|This photo from PAA better represents the look of the DOC, |
which is a handsome subtle-golden-hue nickel plating.
Over any given section of my beard I made several strokes in varying directions, the order of those directions differing according to the characteristics of each section of my beard.
Another difference from yesterday's shave was the shave character of the razor itself. In today's shave, the razor was a bit milder. Apparently, this particular design is responsive to the pressure of top cap to baseplate. Before I explain further, I must emphasize that I assemble a three-piece (or two-piece) razor inverted on my counter top, a process which I believe to generally be the best method for allowing the blade to self center, for safety, and for controlling the tension of the threads while minimizing the chances for thread damage. In yesterday's shave, when assembling the razor, I was very gentle on the threading of the top cap and handle, and used moderate pressure when pressing the top-cap-and-baseplate "sandwich" together while snugging up the handle. Today, I used more pressure on the "sandwich" while snugging up the handle. This "tighter" assembly of the razor made its shave character a bit more mild.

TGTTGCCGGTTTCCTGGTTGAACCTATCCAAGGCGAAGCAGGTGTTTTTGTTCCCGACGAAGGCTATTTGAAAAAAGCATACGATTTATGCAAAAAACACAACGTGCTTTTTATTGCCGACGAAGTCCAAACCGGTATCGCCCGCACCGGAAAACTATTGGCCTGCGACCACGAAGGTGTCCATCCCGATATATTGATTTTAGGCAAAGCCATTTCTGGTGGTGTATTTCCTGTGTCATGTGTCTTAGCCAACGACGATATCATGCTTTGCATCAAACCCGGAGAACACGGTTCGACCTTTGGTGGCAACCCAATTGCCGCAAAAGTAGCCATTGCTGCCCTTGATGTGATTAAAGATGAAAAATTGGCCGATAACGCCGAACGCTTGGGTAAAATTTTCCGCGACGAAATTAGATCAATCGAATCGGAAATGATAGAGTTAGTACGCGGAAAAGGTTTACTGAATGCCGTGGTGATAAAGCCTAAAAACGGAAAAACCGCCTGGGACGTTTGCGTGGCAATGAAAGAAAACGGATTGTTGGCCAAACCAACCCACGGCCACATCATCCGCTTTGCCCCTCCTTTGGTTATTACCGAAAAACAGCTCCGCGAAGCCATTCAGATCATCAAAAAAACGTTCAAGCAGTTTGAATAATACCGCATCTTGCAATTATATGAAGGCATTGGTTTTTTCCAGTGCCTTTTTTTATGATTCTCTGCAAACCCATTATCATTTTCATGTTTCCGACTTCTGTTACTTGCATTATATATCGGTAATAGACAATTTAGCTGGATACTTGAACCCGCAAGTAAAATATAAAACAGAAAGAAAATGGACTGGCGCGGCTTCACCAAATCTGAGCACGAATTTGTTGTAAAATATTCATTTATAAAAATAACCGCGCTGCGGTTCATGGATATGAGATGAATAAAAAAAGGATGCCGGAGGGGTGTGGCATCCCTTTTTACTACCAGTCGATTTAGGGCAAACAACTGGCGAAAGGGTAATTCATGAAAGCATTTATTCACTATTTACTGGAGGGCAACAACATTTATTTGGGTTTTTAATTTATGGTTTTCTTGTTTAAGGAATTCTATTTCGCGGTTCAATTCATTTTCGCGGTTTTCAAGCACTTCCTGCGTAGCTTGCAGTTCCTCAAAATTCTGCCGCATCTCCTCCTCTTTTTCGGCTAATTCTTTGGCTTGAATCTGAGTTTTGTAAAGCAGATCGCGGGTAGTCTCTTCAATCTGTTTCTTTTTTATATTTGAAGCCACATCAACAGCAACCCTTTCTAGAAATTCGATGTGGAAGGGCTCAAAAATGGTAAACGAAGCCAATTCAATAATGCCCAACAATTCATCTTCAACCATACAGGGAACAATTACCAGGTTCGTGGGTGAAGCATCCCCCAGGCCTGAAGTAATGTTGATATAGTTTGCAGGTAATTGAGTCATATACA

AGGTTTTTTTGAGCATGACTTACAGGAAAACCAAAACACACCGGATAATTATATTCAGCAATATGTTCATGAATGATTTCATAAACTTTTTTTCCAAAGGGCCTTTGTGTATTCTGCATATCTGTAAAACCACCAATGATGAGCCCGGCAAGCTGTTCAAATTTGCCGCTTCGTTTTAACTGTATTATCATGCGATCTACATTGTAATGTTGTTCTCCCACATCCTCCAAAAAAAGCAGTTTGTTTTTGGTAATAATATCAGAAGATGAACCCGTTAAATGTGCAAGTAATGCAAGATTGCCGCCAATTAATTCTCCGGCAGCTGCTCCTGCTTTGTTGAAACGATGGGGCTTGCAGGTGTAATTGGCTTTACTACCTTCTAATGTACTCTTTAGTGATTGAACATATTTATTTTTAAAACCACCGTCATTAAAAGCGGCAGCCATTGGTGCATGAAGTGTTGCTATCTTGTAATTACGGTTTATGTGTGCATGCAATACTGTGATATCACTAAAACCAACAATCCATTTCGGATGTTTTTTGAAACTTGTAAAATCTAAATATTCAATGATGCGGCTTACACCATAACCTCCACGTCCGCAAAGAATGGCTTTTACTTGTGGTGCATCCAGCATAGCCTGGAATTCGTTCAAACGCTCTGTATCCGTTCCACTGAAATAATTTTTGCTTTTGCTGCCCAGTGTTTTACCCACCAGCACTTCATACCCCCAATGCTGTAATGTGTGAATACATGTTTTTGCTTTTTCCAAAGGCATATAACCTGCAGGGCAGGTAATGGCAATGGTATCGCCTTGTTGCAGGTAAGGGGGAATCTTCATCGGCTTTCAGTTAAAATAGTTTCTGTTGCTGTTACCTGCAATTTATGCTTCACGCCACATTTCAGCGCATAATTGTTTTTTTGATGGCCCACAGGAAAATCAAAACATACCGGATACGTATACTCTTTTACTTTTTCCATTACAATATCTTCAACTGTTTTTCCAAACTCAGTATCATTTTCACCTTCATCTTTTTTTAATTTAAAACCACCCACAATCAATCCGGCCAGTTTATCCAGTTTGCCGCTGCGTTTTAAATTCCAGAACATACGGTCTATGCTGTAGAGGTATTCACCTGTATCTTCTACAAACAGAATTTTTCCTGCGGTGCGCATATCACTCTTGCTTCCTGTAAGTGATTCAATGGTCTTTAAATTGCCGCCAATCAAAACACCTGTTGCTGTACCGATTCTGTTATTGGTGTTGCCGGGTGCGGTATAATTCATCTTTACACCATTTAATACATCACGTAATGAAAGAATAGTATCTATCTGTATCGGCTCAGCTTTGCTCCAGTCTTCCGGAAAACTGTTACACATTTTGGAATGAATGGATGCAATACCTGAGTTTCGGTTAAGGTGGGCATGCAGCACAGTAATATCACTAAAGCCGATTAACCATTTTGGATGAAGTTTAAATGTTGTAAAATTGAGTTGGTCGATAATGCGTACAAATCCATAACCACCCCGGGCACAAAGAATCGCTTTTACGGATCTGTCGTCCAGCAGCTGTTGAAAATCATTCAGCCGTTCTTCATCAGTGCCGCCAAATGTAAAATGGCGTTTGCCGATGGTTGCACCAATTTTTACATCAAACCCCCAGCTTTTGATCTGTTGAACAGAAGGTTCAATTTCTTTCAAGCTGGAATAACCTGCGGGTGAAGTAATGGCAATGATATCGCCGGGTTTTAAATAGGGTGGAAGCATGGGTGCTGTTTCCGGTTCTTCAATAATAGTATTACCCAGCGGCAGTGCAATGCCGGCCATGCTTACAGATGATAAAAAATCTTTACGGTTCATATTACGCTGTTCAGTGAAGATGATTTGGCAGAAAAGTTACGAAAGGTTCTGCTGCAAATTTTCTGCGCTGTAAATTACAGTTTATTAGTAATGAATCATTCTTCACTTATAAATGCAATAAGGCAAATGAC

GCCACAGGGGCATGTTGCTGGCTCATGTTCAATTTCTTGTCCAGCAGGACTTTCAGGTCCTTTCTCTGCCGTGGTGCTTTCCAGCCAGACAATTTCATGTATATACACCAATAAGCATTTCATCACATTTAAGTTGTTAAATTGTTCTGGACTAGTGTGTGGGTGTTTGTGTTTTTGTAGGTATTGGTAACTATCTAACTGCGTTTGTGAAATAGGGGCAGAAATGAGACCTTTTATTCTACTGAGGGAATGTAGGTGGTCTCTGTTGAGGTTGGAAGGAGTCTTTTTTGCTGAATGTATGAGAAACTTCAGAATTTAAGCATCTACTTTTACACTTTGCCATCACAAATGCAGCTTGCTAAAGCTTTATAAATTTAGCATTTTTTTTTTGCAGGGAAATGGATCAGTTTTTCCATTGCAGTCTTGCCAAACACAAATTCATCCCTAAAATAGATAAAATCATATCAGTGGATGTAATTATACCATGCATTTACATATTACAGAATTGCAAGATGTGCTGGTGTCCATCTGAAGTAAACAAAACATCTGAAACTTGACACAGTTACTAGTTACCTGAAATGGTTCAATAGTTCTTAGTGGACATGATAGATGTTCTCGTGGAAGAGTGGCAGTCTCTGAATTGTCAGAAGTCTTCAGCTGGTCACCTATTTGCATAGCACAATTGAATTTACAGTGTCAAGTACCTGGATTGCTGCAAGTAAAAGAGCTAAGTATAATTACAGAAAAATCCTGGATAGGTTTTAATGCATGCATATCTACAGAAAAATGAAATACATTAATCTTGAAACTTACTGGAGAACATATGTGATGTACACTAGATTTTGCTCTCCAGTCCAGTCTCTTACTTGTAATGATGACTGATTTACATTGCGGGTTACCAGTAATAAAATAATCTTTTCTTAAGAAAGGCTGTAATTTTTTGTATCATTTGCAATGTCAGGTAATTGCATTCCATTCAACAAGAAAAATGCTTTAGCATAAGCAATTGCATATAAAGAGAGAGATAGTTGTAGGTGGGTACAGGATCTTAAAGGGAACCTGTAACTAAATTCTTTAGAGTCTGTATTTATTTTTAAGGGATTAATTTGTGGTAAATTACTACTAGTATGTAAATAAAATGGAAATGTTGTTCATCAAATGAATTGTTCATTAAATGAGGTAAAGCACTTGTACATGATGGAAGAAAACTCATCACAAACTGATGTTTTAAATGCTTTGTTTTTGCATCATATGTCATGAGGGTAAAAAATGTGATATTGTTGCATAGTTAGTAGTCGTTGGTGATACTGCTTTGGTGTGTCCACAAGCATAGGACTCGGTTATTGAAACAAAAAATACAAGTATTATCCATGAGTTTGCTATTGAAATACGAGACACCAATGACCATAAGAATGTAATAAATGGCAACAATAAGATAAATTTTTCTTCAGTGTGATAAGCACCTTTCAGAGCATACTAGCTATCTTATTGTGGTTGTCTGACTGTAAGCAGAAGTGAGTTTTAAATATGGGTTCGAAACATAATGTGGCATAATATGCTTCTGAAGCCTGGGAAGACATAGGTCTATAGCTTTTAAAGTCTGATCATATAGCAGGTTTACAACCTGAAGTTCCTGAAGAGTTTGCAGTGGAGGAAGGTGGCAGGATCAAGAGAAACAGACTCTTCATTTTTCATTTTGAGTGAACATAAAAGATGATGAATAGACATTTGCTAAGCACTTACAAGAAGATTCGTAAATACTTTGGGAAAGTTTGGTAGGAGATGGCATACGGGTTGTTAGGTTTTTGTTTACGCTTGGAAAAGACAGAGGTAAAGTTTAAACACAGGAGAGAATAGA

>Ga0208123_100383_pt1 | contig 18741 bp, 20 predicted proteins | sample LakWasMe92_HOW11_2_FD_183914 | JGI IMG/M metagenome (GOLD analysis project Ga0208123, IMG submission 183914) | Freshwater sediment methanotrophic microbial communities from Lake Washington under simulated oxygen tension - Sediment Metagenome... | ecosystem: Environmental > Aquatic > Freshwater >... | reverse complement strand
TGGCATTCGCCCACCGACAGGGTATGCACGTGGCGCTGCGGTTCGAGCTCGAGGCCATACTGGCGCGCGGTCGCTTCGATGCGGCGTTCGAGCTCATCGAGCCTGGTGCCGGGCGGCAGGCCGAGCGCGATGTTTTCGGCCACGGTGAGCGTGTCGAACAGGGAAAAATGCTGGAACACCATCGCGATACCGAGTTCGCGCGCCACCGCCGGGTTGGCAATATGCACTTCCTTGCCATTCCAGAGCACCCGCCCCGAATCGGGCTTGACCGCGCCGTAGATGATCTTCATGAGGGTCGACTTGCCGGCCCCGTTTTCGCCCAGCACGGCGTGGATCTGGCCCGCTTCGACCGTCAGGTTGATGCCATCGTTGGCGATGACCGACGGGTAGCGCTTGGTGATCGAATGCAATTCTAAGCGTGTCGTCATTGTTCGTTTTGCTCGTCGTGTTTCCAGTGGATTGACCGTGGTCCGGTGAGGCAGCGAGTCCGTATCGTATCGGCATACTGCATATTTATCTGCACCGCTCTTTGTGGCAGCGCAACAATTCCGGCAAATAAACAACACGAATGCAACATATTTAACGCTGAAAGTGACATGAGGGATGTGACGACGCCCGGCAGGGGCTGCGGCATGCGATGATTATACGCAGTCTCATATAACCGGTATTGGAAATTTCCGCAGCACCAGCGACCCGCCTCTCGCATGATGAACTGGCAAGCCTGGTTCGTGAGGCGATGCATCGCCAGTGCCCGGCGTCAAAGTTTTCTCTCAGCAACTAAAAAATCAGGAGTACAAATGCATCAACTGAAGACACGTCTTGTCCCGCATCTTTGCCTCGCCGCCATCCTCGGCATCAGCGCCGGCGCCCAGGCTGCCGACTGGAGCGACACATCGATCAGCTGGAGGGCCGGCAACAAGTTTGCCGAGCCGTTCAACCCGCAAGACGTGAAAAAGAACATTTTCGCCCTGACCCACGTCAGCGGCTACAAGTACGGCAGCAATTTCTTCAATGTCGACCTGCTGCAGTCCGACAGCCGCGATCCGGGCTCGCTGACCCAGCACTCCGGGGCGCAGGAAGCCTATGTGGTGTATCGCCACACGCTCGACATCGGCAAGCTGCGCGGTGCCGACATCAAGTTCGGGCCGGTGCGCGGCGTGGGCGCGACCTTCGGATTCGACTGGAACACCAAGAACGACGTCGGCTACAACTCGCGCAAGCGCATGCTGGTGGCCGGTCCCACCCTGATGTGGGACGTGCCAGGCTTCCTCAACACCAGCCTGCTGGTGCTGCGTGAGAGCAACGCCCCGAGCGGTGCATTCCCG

As a result, I did not feel the blade edge on skin quite as much as yesterday. However, I got another extremely skin-friendly and close shave. As a result of this second shave, the PAA DOC razor has (amazingly) jumped up on my preference list. I honestly think very highly of this particular design and its implementation.
That's it for today. Happy shaving!